Wednesday, 26 February 2020

15mm Tibetan Garrison Troops

There is not a lot of infantry in the Tibetan army list, and only two units of actual Tibetans comprised of garrison bowmen and spearmen which i have managed to complete over the past couple of weeks:

Upon reading this the first question that came to my mind was where were they actually garrisoned? The capital Lhasa was the obvious answer, but I was quite interested to find that the capital was only shifted there by the first great Tibetan emperor Songsten Gampo in the 7th Century. Previously the capital was Taktse Castle, a formidable-looking place high in the mountains with, to my eye at least, a far more mystical quality, but probably not conducive to trade and the protection thereof, which is why the I surmise the emperor must have chosen to shift the capital. Whatever the reason, it provided the spark for Tibetan expansion and the beginning of a 250-year empire. The six elements of spearmen are rated as inferior, but don't cost a lot of points and may still come in handy:

The figures are again Khurasan Miniatures:

The six elements of bowmen are slightly better trained and rated as ordinary:

Again they should come in useful and, in the absence of any other choices, suspect they will be making a few appearances.

That's the infantry done. Now back to some cavalry in the form of some bow-armed light horse.

Monday, 17 February 2020

15mm Tibetan Armoured Cavalry

My gaming group is planning a game for four weeks' time in which I aim to field as much of my Tibetan project as I am able to muster, giving me the motivation to get stuck into some armoured cavalry which form the backbone of the Tibetan army list. To this end I managed to complete eighteen elements over the past couple of weeks, including a general and sub-general:

The figures are again from Khurasan Miniatures and I was very pleased with the way they painted up. They were also a welcome change from having to glue on spears and shields:

The King is the mounted figure to the left forefront, with the sword-armed sub-general on the element to the right:

Tibetan cataphracts were recorded by the Chinese historian Du You as being completely armoured "leaving openings only for the two eyes", and that "strong bows and sharp swords cannot injure them", which I think is depicted well by these figures:

In DBMM they are rated as Knights(X) for eXception, which means they fight some troop types as Superior and others as Inferior, which presumably is intended to reflect the relative agility of the opponent:

DBMM also calls for three to four figures per base, with four being the traditional convention. Even though they are closer to a true 15mm figure however, there was no way I felt I could comfortably squeeze four of them on to a 40mm x 30mm base:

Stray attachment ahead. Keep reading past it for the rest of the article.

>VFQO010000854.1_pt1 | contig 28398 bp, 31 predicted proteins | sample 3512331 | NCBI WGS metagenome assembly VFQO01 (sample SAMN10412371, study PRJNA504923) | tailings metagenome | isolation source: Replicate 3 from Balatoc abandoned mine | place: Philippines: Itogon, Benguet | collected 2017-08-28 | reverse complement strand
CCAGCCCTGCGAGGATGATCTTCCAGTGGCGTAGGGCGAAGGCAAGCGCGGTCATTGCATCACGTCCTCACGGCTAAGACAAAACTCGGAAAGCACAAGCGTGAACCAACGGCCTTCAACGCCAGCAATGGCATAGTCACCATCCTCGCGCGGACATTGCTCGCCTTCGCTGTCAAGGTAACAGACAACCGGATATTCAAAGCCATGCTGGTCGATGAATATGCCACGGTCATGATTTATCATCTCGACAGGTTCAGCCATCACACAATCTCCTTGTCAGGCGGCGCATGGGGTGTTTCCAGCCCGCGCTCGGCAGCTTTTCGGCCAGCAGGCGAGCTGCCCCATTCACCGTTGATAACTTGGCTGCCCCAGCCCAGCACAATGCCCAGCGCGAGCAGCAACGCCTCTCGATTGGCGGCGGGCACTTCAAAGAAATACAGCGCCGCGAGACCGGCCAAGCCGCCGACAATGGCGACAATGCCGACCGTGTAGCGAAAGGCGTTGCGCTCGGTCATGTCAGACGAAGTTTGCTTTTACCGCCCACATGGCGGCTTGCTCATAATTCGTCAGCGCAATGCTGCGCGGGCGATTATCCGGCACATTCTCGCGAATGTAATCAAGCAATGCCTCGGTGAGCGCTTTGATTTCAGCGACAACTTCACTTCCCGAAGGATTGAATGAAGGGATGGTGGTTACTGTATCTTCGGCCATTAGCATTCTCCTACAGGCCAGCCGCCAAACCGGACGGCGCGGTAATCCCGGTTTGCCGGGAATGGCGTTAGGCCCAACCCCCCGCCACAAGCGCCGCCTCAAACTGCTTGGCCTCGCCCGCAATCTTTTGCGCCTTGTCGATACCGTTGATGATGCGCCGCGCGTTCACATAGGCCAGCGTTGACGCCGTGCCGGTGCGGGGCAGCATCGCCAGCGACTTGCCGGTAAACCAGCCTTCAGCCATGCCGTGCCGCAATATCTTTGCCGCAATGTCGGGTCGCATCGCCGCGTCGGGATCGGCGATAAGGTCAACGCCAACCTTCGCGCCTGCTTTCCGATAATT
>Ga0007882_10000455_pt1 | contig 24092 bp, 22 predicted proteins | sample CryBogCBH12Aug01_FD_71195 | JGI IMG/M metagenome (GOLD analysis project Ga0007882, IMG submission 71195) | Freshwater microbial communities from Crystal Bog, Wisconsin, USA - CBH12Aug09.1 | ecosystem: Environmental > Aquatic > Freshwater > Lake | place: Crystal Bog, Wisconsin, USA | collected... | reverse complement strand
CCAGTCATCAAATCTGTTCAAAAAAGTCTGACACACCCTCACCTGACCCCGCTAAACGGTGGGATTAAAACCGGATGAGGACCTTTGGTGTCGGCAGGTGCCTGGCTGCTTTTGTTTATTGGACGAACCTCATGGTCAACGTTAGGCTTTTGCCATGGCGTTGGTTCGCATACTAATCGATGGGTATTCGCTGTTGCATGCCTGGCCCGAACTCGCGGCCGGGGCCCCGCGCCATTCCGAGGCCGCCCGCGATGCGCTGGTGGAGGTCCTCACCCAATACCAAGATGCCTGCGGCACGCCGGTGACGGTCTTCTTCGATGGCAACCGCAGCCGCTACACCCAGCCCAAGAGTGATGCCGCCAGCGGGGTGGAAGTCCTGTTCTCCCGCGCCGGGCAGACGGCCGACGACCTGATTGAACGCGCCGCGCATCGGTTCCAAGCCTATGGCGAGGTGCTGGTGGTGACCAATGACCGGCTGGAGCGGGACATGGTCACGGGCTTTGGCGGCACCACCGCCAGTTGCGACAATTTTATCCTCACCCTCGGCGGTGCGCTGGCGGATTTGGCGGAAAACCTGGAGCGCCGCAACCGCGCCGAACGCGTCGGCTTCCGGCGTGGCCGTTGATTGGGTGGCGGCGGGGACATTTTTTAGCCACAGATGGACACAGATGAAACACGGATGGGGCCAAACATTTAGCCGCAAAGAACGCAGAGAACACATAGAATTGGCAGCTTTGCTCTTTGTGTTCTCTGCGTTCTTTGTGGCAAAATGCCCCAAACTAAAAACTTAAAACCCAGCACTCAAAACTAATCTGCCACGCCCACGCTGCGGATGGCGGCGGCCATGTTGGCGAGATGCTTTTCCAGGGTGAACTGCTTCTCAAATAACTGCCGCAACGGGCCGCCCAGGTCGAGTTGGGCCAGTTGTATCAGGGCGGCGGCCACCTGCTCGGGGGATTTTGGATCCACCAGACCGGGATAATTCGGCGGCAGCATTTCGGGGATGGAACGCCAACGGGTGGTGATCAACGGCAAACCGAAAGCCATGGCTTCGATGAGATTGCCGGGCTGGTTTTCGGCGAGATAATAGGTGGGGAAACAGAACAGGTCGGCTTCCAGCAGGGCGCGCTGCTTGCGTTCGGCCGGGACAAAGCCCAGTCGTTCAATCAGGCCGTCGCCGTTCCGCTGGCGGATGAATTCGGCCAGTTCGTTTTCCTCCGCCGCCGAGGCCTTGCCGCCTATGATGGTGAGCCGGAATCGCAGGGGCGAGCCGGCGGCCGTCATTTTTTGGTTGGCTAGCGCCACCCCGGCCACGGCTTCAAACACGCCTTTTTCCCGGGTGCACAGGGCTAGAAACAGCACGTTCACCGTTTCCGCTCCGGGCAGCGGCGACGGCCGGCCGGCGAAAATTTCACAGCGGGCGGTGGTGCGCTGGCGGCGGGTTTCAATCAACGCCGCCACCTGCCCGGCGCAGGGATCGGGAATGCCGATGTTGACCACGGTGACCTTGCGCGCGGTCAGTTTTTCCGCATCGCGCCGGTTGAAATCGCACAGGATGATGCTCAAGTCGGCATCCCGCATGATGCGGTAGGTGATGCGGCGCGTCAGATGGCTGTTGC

Besides which I intend to use the same army for renaissance gaming, and most rule sets there call for only three figures per base anyway:

While the bulk of the figure has been done using GW Ironbreaker for the armour, I tried to make use of a bit of colour on the non-armoured parts to make them interesting without (hopefully) turning them into a riot of gaudy colours:

I have another fifteen elements of these to complete but need to get some Tibetan garrison archers and spearmen finished first, which I hope to have completed within the next couple of weeks.

Saturday, 1 February 2020

15mm Republican Roman Hastati and Roman Villa

While commencing the Tibetan army project I thought I'd also make a start on a 15mm Republican Roman army, The idea here is to have enough options to span the DBMM lists from the earlier Camillan Romans through the Polybian list, to the reformed Marian army.

They will be organised into the four core urban legions of the earlier Republican era, starting with twenty-five elements of sword-armed hastati:

The figures are Xyston and are large even for 18mm figures, but I think they look the part when assembled together in bulk and it is still quite easy to fit the required four figures on each base:

While many prefer to field their legions with plain shields, I like the Little Big Man Studios shield transfers and believe they provide the figures with an additional level of interest:

Even though they are simply-attired the figures are nicely sculpted with quite sharply-defined detail, making painting them very enjoyable:

I have also recently completed the last of my Forged in Battle 15mm buildings, this time a Roman villa:

This is a two-part model, with a main building and a separate courtyard:

That gives me fifteen Roman buildings in total, and I am currently debating whether to affix them to a terrain board or keep them detached so they can be placed on top of one of several cobblestone squares I have. The latter obviously has the advantage of being able to remove buildings or move them around as required, but I am still leaning toward the idea of putting them into some form of permanent arrangement.

It's back to some more Tibetans over the coming weeks. We have a game planned for them in six weeks' time so I want to give that project a bit of a push and see how many I can complete before then.